- If undisturbed, it does not pose a threat, so the best tactic is to leave it undisturbed. This is generally the only step you can safely DIY; damage or disturbance requires professional intervention.
- If you are unsure if it has been damaged or disturbed, have it inspected by an industrial hygiene firm.
- If the inspection confirms that it needs to be addressed, contact an asbestos abatement contractor.
- The EPA also has information on managing asbestos, here.
Porches, Balconies, Railings, Steps. These areas pose several potential safety issues, especially when exposed to the elements. They function not only as safety features but also as highly visible decorative elements, according to the National Park Service (NPS). Depending on when they were built, they may have less protection from and be more susceptible to insect damage. A damaged or missing porch apron can allow moisture or animals under a porch, leading to problems of a weak and unstable foundation, and bio-hazards. Also, limited maintenance or mere ageing may lead to unsound areas for walking, increasing the chance of people slipping and falling. It is important to check for obvious signs of damage or danger, including rotting, broken or loose features, bite marks, cracks, mold and mildew, uneven level, and unusual sounds or give when weight is applied.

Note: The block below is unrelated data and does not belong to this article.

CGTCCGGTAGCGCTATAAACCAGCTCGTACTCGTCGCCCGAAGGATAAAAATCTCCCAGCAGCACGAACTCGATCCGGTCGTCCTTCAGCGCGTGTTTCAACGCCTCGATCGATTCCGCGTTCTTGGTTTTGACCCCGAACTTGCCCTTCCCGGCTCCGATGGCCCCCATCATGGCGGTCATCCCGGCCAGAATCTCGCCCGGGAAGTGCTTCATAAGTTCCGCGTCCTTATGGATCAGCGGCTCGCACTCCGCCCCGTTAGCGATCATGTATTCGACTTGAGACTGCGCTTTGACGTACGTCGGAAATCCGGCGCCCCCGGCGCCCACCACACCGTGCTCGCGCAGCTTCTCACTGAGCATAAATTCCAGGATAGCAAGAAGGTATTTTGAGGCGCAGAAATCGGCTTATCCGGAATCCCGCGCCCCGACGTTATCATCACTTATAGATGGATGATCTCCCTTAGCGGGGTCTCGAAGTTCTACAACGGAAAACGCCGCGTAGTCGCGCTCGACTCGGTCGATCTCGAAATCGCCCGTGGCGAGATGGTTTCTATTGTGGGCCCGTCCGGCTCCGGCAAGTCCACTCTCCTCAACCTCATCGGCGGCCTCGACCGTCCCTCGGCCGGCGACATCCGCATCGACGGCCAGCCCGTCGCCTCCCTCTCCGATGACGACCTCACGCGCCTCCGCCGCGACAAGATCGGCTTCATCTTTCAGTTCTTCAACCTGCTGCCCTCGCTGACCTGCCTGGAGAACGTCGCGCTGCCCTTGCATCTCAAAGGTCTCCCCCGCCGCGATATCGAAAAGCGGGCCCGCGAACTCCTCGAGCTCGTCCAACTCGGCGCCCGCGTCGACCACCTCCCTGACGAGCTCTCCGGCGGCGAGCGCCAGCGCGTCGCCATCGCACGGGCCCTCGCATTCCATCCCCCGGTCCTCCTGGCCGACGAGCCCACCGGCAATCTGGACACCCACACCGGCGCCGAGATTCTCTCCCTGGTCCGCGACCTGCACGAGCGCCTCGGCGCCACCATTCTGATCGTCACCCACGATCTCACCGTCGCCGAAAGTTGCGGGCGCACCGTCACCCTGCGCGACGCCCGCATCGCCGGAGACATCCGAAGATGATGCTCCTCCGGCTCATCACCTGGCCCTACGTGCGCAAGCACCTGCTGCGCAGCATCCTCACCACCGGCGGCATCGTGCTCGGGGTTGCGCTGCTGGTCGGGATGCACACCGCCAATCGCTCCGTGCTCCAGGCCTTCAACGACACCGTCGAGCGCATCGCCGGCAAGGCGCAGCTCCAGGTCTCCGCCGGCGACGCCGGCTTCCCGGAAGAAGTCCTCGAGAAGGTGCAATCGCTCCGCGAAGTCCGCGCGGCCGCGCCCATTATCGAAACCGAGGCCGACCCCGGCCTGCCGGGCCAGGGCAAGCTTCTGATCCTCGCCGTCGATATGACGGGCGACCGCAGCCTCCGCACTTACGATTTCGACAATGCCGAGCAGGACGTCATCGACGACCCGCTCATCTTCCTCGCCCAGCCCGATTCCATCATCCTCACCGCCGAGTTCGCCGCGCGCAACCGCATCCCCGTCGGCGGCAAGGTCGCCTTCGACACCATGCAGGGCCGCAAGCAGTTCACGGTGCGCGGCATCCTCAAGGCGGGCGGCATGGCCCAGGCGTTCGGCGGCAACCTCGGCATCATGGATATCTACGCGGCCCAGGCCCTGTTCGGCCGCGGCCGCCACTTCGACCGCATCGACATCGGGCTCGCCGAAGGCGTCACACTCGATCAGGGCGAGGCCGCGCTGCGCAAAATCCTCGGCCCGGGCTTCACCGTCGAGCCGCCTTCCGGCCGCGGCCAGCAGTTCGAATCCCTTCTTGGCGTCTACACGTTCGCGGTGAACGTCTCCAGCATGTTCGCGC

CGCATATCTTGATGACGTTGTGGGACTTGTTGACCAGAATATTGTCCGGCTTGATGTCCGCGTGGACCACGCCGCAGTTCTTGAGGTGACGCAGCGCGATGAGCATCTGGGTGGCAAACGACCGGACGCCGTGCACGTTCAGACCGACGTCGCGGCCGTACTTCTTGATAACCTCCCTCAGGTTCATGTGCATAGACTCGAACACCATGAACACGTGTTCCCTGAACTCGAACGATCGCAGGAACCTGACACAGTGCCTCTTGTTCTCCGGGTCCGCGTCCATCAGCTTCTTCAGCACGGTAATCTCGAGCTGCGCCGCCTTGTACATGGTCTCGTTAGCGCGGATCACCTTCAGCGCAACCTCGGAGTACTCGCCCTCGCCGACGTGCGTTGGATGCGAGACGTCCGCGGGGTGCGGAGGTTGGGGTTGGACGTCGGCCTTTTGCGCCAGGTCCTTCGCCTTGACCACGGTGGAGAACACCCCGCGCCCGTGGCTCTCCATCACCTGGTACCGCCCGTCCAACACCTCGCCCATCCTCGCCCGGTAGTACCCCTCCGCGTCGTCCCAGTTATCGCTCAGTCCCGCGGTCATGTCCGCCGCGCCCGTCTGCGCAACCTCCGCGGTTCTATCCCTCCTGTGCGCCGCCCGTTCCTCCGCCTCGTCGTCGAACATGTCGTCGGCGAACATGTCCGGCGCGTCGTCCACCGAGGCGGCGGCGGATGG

- If you determine there is damage, depending on the type and severity, you can attempt to rectify it yourself utilizing information from NPS and our many blog posts on porches (here). First and foremost, keep in mind that preservation of as many elements as possible is always the first line of defense, before considering replacement.
- A simple fix for step surfaces exposed to moisture (and therefore posing increased slippage) as suggested by NPS is to add grit to the wet paint during application.
- If you determine animals or insects are present, you may consult your homeowners insurance in finding exterminators or a professional pest removal company. For mold and mildew removal, wear protective gear and cleaning standards as recommended by the EPA, here
- Hire a qualified contractor for more complex needs.
Structural Problems. This is very similar to the above topic, but may also include entire foundations, walls, and roofing support. It should go without saying, but structural problems are an entire-house problem. But, they also are generally salvageable and should not be considered a lost-cause. It’s important to be aware of and look for common causes or signs of structural problems, including overgrown vegetation, house features leaking water or other sources of too much water like flooding or springs, damaged or missing roof tiles, and cracks or bulges in walls, uneven or difficult-to-open or close windows and doors, as well as sagging, bowing, cracked, or sloping floors.